French police took to the streets in about 60 cities Wednesday to denounce the hatred and violence they say has been repeatedly directed at them during protests against the government's labor reforms. In some places they faced counter-protesters, who said the police themselves were instigating the violence.

In Paris, a few hundred police officers gathered on the Republic Plaza during their lunch break. Several hundred counter-demonstrators came by, chanting slogans like "Everybody hates the police!" and pushing up against the officers until eventually the police deployed pepper spray to disperse the crowd.

Some counter-protesters set fire to a police car in a street nearby.

Vanina Giudicelli, one of the counter-protesters, told The Associated Press that the police gathering was "a real provocation."

"Since the first demonstration on March 9, we notice that they generate the violence. We have been sprayed by gas, hit with batons, arrested," she said.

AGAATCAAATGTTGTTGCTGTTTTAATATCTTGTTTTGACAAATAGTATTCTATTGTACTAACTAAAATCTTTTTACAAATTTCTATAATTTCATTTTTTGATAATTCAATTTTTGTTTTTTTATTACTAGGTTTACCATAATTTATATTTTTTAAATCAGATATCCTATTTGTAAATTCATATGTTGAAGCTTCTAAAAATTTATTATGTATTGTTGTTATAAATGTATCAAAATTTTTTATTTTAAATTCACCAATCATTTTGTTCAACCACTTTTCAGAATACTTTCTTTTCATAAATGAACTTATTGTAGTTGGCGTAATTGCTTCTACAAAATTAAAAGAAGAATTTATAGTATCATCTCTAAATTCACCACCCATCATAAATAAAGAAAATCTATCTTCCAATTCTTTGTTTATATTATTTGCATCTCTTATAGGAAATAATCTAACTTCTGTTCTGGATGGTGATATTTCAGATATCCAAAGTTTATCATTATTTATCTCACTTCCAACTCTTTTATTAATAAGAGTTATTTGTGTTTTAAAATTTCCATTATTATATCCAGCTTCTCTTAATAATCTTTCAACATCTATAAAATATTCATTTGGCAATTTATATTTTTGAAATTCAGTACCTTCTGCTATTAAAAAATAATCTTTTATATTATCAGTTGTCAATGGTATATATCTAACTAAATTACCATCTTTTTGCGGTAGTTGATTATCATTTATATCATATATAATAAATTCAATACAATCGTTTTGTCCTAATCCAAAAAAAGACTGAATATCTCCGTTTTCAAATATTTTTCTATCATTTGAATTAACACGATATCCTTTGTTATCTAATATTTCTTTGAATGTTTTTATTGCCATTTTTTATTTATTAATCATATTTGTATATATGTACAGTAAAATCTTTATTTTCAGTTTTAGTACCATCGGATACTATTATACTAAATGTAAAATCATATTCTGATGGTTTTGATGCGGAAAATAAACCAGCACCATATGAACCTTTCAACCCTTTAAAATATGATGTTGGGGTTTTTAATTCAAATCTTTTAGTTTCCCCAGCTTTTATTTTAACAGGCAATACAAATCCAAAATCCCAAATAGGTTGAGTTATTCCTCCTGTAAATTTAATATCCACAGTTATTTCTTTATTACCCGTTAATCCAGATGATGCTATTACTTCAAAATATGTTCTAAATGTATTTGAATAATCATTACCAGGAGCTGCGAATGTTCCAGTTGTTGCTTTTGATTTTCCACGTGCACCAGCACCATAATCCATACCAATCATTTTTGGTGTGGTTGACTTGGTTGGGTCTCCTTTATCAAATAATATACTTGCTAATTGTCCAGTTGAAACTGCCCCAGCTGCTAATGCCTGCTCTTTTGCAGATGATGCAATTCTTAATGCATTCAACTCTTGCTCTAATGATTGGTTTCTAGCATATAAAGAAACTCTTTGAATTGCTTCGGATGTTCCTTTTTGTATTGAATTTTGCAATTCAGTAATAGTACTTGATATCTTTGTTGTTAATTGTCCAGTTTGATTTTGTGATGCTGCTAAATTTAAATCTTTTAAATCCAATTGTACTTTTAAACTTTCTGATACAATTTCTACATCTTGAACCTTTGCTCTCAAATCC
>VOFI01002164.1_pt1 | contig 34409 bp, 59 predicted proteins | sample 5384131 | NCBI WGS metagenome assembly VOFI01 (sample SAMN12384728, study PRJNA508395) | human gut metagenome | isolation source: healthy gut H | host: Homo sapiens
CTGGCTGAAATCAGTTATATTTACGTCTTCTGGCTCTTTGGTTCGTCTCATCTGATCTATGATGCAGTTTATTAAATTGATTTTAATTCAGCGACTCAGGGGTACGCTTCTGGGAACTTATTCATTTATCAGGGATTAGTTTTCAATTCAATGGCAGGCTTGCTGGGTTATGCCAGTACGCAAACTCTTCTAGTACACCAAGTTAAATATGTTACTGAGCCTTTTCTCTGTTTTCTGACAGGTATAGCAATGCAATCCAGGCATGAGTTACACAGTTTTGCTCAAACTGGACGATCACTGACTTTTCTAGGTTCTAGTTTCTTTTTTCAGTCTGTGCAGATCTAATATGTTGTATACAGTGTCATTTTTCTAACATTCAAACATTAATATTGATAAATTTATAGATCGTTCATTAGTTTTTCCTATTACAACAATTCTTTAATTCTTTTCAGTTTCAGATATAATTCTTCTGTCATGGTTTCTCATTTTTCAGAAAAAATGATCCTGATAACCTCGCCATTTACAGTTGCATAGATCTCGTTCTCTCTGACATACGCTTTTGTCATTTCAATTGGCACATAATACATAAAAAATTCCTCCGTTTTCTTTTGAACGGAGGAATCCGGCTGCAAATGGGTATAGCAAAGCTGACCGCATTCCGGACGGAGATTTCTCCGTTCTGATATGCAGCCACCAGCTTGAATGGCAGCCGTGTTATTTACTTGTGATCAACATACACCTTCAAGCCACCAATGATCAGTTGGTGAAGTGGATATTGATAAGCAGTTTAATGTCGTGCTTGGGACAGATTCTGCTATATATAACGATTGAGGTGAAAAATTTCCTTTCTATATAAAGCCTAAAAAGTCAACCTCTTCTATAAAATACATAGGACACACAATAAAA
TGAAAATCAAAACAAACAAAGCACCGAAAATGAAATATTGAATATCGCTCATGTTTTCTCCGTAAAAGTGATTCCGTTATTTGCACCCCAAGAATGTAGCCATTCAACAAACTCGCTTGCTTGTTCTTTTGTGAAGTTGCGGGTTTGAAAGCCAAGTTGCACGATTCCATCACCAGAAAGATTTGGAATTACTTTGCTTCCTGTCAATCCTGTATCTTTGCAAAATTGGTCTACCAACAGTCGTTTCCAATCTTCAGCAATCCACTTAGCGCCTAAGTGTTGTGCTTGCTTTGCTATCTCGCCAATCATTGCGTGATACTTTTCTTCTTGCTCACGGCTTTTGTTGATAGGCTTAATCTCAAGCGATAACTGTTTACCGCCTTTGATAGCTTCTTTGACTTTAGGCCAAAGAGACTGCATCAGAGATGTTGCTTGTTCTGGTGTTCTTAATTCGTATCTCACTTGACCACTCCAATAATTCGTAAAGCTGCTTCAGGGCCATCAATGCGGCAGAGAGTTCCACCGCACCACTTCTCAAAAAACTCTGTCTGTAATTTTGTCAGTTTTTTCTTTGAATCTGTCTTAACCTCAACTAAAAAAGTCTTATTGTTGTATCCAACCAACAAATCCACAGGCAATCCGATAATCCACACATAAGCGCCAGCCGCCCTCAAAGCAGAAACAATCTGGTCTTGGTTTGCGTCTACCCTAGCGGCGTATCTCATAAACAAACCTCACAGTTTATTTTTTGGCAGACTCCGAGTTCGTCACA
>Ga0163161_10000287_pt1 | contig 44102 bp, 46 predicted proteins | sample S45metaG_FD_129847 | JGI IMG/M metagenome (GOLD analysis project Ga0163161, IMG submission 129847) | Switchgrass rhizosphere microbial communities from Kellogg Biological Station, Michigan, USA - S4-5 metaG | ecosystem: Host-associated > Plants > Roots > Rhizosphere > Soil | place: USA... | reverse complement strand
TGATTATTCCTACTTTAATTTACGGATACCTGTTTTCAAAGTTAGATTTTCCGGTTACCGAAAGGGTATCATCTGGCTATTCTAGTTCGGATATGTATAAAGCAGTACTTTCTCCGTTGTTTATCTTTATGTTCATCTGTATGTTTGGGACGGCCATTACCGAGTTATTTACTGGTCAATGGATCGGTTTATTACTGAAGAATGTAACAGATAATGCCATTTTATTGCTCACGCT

Jean-Claude Delage, secretary general of the Alliance police union, denounced an "escalation of violence" in the labor protests and said some people were harassing police officers with projectiles and Molotov cocktails and even hitting them with iron bars.

"Troublemakers provoke clashes in the middle of peaceful protests. So it's very complicated for police forces to isolate and arrest them," Delage explained on BFM television.

French President Francois Hollande said Tuesday that over 350 police officers have been injured in clashes and 60 people have been convicted amid the labor reform protests.

French Interior Minister Bernard Cazeneuve says he is offering his "full support" to police following the weekly Cabinet Council meeting. He said the police have instructions to take "firm action" against those who take part in violent clashes.

"Anti-cop hatred comes from a small portion of the population ... but these 10 percent are very violent," Jean-Marc Falcone, general director of the police, told Europe 1 radio.